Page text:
In less than a week, Appian delivered our first digital solution for employees to report and track Covid-19 health incidents on the Appian low-code automation platform. This has now been brought to market as the Appian Workforce Safety and CampusPass solutions and is actively being used to track the health and safety of hundreds of thousands of employees and students across the globe. Since March though, Covid-19 governmental policies and recommendations have changed, and so digital solutions needed to adapt quickly to remain in compliance. In response, Appian further built contact tracing applications using timely self-reporting and case management and partnered with leading Covid-19 rapid testing provider EverlyWell to provide immediate access to at home test kits for employees and students.

A foundation for an unknown future

Amid the inevitable coronavirus recession, businesses are continuing to chart a course to digital transformation. But the pandemic won’t wait for organisations to adapt, and this should light a fire under business operations’ modernisation efforts everywhere. The stakes are higher than ever before.

For technology providers, it means being more efficient, building solutions that are agile, and won’t contribute to ever growing technical debt. The pandemic has exposed problems with important systems that many large organisations have relied on for decades. With modern business automation tools and approaches, organisations can work quickly to reinvent their business operations and erase the old operating model assumptions that are causing so many of today’s problems.

A guide to modern factory automation and Industry 4.0 in manufacturing

Clint Johnson, managing director at Control Freaks Ltd., provides a guide to modern factory automation and Industry 4.0. Read here

The agility and automation potential enabled through a low-code automation platform has showcased the power for accelerating digital transformation. With businesses facing new challenges daily, automating processes are essential to adapt to our new normal while driving down operational costs.

The pandemic is a health crisis first, but it is an economic crisis as well. In this recession, as in every downturn, there are going to be winners and losers. Companies who get more aggressive about embracing low-code, business process management (BPM), robotic process automation (RPA) and artificial intelligence (AI) that co-exists with human workers will be better positioned to get ahead and stay ahead. We’ve just started a new decade, but low-code automation is how applications will be built in the future.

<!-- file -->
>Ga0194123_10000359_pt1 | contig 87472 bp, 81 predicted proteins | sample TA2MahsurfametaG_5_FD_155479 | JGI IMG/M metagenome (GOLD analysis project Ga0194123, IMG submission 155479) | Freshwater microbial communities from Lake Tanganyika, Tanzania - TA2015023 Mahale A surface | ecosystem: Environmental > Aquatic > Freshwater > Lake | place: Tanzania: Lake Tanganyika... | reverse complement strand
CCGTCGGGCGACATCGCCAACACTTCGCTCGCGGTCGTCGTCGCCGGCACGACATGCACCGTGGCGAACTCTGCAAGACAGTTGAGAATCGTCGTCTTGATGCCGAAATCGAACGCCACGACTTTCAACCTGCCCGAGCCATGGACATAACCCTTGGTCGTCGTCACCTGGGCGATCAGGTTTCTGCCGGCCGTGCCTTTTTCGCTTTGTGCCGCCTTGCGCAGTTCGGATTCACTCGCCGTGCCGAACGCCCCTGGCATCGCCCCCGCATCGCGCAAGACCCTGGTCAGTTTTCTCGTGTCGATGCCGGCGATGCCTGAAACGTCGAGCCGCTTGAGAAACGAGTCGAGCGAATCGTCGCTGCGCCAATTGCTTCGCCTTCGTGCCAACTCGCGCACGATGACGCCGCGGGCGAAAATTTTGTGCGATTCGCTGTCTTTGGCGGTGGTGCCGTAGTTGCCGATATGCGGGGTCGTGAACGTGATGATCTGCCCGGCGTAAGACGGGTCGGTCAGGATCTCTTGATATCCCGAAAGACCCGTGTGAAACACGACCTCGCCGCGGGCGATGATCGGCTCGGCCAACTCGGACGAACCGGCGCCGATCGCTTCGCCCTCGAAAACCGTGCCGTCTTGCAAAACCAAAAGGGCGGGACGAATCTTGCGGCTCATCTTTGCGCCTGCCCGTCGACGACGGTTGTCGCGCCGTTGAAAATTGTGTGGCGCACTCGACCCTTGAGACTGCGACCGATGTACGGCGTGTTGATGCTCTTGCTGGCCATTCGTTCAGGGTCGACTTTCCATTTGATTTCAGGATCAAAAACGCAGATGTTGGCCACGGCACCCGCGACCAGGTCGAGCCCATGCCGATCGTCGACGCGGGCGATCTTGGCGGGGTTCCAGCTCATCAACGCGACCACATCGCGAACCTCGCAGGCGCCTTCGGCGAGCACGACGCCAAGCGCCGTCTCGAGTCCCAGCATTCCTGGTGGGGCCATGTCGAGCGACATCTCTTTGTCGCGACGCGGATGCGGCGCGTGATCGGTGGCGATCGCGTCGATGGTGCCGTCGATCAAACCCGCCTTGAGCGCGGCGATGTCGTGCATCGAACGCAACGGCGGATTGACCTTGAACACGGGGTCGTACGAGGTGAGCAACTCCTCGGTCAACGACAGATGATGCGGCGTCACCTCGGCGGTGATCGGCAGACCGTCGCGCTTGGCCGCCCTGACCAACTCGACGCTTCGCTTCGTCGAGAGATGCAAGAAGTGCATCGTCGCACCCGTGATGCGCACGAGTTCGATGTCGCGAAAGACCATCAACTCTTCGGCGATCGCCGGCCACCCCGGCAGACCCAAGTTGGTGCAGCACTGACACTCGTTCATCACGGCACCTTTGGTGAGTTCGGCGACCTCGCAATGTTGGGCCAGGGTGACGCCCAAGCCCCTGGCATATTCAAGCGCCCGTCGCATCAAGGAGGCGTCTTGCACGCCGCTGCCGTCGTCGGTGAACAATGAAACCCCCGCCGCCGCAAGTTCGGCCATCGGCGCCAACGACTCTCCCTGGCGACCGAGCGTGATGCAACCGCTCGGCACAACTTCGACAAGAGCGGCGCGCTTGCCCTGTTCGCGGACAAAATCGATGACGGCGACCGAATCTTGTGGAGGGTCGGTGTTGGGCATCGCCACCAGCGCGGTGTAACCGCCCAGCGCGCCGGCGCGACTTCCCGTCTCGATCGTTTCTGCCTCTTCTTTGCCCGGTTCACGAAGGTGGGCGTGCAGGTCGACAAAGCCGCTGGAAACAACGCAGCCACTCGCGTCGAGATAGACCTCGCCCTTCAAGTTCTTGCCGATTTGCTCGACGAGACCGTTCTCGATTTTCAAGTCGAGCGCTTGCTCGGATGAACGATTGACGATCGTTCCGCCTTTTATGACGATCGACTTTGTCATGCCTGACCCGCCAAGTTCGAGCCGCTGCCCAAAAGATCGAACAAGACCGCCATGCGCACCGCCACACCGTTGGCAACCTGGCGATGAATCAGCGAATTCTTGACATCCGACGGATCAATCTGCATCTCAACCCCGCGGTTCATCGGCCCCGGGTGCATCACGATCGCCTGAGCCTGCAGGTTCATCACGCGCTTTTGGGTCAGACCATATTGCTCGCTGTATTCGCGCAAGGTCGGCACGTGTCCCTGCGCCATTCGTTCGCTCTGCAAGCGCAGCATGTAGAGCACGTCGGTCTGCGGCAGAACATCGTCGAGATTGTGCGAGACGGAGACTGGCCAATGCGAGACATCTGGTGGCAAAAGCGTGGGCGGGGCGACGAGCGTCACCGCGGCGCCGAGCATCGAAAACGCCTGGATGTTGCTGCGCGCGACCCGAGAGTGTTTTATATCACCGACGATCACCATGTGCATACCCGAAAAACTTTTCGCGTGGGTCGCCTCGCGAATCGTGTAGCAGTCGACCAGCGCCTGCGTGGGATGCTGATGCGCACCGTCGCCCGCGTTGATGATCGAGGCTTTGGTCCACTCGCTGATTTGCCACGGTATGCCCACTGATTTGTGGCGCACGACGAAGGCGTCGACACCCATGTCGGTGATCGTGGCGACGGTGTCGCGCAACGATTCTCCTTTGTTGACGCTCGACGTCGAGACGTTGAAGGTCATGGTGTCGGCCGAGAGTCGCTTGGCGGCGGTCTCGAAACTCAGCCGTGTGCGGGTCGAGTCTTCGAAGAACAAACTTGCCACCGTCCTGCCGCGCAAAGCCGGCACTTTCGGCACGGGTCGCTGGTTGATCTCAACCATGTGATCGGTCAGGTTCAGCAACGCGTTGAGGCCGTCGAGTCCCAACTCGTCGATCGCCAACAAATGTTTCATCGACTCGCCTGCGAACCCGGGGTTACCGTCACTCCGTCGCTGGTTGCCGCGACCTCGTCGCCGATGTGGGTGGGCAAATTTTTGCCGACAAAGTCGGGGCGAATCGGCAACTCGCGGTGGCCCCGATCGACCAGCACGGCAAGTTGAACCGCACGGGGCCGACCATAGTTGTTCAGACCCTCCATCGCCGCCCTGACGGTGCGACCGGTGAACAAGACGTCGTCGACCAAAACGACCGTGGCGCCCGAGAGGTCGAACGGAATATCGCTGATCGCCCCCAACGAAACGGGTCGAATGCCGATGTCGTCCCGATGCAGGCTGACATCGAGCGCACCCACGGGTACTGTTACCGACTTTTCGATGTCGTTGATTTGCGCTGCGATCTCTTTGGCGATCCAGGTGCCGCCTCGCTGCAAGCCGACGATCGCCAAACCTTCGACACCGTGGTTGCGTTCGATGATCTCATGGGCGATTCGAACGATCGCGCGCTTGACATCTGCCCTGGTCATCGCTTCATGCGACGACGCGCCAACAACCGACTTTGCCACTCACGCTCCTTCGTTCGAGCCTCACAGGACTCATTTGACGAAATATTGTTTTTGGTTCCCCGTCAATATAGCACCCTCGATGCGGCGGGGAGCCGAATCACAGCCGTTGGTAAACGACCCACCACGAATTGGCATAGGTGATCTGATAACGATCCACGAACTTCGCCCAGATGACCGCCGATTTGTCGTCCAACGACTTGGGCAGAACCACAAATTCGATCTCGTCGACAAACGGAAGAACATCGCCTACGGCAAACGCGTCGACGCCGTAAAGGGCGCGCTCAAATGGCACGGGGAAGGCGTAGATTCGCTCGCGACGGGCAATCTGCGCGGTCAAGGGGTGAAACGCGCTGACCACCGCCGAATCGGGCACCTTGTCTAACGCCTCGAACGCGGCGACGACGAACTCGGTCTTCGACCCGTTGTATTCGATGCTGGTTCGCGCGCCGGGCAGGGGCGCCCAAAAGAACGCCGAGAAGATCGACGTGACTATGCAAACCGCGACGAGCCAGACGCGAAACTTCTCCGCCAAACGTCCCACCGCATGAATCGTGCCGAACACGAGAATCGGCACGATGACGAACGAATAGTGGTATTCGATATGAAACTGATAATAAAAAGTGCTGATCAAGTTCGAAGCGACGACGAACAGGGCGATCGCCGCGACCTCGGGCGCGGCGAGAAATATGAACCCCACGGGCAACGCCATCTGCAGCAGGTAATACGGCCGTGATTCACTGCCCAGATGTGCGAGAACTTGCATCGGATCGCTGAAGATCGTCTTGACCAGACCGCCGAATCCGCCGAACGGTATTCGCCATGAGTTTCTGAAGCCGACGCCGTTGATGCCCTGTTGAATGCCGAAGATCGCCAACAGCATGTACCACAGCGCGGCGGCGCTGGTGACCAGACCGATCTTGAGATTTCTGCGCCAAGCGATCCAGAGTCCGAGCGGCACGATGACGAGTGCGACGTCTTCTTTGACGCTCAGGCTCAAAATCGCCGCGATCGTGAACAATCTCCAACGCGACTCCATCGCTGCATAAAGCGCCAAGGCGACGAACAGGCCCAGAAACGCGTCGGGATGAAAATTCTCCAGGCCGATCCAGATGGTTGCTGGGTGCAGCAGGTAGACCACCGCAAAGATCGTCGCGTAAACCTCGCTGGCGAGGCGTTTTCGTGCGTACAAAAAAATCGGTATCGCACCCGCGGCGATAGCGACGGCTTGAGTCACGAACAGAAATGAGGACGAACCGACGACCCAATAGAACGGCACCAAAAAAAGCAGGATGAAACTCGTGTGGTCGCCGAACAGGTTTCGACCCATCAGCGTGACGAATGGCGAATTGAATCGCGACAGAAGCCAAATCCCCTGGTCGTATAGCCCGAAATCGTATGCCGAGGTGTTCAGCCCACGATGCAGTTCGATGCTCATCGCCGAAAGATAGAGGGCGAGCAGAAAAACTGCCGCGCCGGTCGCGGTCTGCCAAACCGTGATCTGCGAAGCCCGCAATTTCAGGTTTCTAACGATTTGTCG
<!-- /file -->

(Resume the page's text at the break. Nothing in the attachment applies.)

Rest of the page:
Written by Malcolm Ross, vice-president, product strategy at Appian

This article is tagged with: Automation, Covid-19

Sign up for Information Age Newsletters

Latest news

divider
Government & Public Sector
The hidden procurement hurdles between us and successful UK vaccination

The hidden procurement hurdles between us and successful UK vaccination

15 January 2021 / In the fight against the ongoing Covid-19 pandemic, the UK has launched its biggest mass-vaccination [...]

divider
Releases & Updates
2021 AVEVA Academic Program Competition announced

2021 AVEVA Academic Program Competition announced

15 January 2021 / Open to residents in the United States, Canada, UK and EU countries, the AVEVA competition [...]

divider
Research
DevOps positions to be hardest to fill in 2021, say HR professionals

DevOps positions to be hardest to fill in 2021, say HR professionals

14 January 2021 / Demand for DevOps experts skyrocketed as organisations of all sizes shifted to remote working in [...]

divider
IT management
How to switch IT service provider with minimal disruption to your business

How to switch IT service provider with minimal disruption to your business

14 January 2021 / Heading into 2020, businesses named IT investment as a key priority for the upcoming year. However, [...]

divider
Research
Worldwide semiconductor revenue grew 7.3% in 2020 — Gartner

Worldwide semiconductor revenue grew 7.3% in 2020 — Gartner

14 January 2021 / With semiconductor revenue growing to total $449.8 billion globally, 44% of growth in this area [...]

divider
Releases & Updates
Pat Gelsinger to be appointed Intel CEO, as Bob Swan looks to step down

Pat Gelsinger to be appointed Intel CEO, as Bob Swan looks to step down

13 January 2021 / The pending change in leadership at Intel, the announcement of which saw its stock go [...]

divider
Healthcare
Socura insight paper addresses NHS cyber security challenges

Socura insight paper addresses NHS cyber security challenges

13 January 2021 / The latest insight paper from Socura explored the post-Covid-19 cyber security landscape within healthcare organisations, [...]

divider
People Moves
Former Aviva executive Will Wood joins INSTANDA as Life and Health lead

Former Aviva executive Will Wood joins INSTANDA as Life and Health lead

12 January 2021 / New appointment Wood will be responsible for growing and managing the Life and Health business [...]

divider
Diversity
Diversifying the future: diversity trends in tech for 2021

Diversifying the future: diversity trends in tech for 2021

12 January 2021 / A new year is always a time for reflection and anticipation, and for many of [...]

Do NOT follow this link or you will be banned from the site!

Pin It on Pinterest